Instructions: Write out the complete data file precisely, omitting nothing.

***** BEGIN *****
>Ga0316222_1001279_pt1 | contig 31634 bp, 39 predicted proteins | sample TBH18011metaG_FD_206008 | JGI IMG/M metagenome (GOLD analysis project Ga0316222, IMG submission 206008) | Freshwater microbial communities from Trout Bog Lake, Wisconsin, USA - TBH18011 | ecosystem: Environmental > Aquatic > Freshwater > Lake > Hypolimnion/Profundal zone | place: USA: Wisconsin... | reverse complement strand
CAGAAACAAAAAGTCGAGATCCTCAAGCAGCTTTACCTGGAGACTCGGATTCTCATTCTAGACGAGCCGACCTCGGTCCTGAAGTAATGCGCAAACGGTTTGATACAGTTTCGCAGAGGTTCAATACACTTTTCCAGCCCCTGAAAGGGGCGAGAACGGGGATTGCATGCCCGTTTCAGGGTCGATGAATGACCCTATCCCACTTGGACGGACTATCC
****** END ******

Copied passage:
>Ga0316222_1001279_pt1 | contig 31634 bp, 39 predicted proteins | sample TBH18011metaG_FD_206008 | JGI IMG/M metagenome (GOLD analysis project Ga0316222, IMG submission 206008) | Freshwater microbial communities from Trout Bog Lake, Wisconsin, USA - TBH18011 | ecosystem: Environmental > Aquatic > Freshwater > Lake > Hypolimnion/Profundal zone | place: USA: Wisconsin... | reverse complement strand
CAGAAACAAAAAGTCGAGATCCTCAAGCAGCTTTACCTGGAGACTCGGATTCTCATTCTAGACGAGCCGACCTCGGTCCTGAAGTAATGCGCAAACGGTTTGATACAGTTTCGCAGAGGTTCAATACACTTTTCCAGCCCCTGAAAGGGGCGAGAACGGGGATTGCATGCCCGTTTCAGGGTCGATGAATGACCCTATCCCACTTGGACGGACTATCC